Monday, March 03, 2008

Flora and Fauna

But hey, we protest, even paradise has its problems - banana slugs, wet weekends, two-sailing waits (though why would you want to leave?) and house prices that read like phone numbers. Torontonians have to understand the hellish pressure that comes with trying to get 18 holes in before nightfall in February.

I guess there aren't that many people in the world who know what a banana slug is. Vancouver Island isn't big enough to have a lot of people born there.

A banana slug is a critter only too familiar to gardeners on the Island. My grandpa used to go around the garden with a box of salt every couple of days. I was in the biggest trouble I ever got into with him when I was about seven and went around with a garden hose after he had finished and washed them all off. I've always thought they were cute, though Grandpa's garden mostly attracted leopard slugs.

The grand variety of slugs occupying the West Coast and Islands is an important part of a happy British Columbian upbringing. Whether you are watching them in the garden with close, unwavering fascination, or putting them down your sister's collar, the slugs of BC are endless fun.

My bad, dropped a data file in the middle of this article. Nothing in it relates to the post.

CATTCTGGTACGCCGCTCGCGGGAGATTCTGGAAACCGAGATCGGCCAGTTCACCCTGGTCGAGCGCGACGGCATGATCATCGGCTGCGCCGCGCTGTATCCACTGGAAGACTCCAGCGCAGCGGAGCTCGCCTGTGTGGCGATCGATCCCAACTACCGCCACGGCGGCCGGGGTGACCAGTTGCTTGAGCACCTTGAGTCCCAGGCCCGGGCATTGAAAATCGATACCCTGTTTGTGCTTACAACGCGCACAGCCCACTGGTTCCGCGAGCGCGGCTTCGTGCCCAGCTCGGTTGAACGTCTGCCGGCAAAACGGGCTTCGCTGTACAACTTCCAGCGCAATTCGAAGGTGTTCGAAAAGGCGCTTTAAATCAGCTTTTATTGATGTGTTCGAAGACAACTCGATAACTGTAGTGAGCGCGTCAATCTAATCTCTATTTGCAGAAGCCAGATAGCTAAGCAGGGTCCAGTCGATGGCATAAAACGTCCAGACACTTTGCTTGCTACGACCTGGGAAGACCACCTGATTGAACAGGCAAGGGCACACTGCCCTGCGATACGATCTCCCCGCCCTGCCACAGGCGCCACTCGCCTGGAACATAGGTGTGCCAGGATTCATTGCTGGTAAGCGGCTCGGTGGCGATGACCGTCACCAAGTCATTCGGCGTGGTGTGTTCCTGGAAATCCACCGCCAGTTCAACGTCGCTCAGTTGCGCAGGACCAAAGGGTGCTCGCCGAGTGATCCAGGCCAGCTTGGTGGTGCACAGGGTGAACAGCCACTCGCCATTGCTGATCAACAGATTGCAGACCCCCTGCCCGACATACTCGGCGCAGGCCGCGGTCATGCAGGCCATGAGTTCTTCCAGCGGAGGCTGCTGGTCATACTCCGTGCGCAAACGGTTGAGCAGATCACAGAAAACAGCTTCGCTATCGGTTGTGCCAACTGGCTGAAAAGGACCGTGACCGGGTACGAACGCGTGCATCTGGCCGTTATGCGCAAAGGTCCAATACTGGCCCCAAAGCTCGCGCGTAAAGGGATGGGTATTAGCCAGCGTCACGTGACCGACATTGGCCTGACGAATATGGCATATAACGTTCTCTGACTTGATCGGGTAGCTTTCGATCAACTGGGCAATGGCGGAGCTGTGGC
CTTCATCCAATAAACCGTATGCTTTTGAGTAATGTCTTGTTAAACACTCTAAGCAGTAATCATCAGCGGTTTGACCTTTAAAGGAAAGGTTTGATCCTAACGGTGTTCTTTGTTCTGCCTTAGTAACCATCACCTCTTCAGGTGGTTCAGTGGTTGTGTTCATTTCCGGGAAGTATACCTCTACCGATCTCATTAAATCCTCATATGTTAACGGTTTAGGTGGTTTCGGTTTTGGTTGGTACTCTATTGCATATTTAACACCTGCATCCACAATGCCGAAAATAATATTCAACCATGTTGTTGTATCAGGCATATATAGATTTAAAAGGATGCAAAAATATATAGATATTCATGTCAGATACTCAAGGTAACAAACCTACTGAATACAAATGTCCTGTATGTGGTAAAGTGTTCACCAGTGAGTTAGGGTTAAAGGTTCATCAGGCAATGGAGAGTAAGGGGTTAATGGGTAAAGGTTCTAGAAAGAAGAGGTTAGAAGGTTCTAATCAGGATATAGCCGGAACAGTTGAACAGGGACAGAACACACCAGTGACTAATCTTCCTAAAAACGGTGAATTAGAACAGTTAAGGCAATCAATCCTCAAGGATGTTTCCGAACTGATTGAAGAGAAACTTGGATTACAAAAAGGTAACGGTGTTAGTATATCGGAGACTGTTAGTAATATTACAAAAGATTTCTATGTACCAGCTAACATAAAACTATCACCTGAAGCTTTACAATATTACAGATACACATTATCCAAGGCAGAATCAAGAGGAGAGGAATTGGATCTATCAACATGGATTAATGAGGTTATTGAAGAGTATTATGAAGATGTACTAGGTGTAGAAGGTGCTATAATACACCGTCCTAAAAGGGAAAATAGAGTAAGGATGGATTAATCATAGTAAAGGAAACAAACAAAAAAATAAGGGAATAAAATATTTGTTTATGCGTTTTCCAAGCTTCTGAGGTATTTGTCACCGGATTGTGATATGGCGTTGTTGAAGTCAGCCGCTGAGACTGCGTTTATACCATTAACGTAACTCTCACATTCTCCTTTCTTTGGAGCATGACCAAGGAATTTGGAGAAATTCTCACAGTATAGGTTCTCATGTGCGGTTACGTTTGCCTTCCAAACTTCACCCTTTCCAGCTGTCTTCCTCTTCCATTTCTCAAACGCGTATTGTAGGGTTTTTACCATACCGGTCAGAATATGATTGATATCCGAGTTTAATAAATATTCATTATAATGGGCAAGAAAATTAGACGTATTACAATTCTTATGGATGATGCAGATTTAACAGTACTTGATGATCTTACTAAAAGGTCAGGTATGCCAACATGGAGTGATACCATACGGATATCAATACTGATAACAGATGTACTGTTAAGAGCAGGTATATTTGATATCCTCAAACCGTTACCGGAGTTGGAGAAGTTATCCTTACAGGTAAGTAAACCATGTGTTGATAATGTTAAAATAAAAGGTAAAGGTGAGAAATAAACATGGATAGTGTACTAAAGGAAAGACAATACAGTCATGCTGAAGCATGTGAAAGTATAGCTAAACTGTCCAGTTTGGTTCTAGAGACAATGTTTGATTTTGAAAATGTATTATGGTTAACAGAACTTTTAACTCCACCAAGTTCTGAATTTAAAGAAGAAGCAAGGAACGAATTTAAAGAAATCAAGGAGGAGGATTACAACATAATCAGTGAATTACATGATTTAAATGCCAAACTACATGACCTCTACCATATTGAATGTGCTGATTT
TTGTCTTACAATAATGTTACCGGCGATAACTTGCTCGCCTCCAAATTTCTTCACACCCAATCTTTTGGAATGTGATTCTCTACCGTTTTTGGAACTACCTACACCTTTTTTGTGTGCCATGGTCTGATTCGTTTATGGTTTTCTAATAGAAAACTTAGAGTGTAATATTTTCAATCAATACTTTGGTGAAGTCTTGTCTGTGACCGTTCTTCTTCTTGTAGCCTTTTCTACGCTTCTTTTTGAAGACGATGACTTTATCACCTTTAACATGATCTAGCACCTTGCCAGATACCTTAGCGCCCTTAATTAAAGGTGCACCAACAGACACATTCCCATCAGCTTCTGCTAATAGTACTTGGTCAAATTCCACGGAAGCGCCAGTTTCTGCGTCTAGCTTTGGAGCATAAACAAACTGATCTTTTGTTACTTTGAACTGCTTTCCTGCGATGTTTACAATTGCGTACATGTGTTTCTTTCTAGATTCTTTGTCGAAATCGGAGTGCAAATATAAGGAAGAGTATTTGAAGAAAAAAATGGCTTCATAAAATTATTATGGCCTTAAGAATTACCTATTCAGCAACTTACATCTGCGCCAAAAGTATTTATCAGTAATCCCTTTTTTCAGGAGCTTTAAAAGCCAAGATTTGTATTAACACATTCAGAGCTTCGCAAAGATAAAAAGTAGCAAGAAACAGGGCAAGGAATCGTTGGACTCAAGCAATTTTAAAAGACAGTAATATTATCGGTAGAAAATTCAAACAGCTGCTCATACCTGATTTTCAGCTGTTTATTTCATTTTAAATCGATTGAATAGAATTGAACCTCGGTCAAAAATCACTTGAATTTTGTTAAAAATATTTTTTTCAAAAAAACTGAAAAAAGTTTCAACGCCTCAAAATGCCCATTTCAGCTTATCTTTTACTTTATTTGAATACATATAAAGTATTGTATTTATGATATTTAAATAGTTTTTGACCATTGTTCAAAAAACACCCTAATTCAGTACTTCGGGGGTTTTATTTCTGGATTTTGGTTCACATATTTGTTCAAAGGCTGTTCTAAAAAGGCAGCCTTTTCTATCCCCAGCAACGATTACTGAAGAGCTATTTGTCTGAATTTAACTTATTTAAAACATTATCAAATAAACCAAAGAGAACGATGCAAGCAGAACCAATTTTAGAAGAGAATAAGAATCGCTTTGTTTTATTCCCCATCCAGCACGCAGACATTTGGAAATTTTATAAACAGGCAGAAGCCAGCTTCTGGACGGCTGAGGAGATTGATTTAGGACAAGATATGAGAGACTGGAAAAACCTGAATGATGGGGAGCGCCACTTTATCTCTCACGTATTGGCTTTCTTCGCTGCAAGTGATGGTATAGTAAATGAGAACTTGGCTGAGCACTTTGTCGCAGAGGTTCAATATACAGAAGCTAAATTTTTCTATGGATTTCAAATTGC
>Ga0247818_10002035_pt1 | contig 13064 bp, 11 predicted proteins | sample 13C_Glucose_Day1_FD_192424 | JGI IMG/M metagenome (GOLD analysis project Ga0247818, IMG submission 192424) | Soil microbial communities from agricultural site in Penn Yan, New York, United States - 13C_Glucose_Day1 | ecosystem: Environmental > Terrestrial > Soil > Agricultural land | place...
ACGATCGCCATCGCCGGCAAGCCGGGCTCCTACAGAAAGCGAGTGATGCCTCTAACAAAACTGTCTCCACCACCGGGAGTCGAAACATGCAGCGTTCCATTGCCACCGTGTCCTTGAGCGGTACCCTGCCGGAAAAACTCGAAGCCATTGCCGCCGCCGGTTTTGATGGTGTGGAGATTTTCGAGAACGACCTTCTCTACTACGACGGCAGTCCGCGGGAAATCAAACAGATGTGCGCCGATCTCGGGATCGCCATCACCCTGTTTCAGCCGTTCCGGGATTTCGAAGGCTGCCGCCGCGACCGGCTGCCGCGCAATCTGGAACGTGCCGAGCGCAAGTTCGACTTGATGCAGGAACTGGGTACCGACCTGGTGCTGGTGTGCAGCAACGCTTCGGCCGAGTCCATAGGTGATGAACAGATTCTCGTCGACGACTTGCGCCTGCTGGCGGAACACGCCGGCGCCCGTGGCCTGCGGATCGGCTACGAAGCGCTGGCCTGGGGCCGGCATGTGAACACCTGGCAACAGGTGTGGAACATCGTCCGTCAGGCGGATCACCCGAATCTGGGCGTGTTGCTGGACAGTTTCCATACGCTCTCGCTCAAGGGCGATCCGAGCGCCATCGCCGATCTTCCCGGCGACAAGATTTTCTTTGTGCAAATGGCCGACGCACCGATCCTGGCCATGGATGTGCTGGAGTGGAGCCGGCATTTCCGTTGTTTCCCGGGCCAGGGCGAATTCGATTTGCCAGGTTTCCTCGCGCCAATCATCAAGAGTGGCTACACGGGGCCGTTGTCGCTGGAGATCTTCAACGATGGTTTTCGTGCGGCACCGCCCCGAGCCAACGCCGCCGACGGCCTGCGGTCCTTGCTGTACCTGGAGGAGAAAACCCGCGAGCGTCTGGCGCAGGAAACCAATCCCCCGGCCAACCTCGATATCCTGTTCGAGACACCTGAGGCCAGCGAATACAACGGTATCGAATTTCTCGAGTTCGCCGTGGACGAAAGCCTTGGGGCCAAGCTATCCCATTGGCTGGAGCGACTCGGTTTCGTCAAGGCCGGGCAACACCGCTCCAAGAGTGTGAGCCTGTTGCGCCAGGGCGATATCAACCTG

My favourite slug story was the one when I took my annual stomp around the Gulf Islands with a friend of mine, Ken, when I was 17.

Ken had told me that he was afraid of only one creature on earth: slugs, but I hardly credited it. Who could be scared of something that doesn't even have legs? Though, admittedly, banana slugs can get pretty big, as much as a foot long, given the right climate.

We were on Pender Island, (my favourite one) and I was just getting close to waking one lovely morning, listening to the birds twittering, when I heard a sound coming from the direction of Ken's tent, the scream of a damned soul, long and horrified and despairing.

Thinking that Ken was being eaten in his sleeping bag by a giant raccoon, I grabbed the first weapon that came to hand, (my sneaker) and prepared to do battle.

I popped my head out of the tent to find Ken sitting with one hiking shoe on and one in his hand, with one bare foot held towards the fire. He was shaking visibly.

He had forgotten to take his boots inside his tent before going to sleep.

Slugs love a nice damp boot to snooze in after a hard day of slithering and Ken had just reached out of his tent, grabbed his boot and...well...


Steve said...

Image thief!

Anonymous said...

The little baby Jesus had to die because of this post.

Are you happy now, Hilary?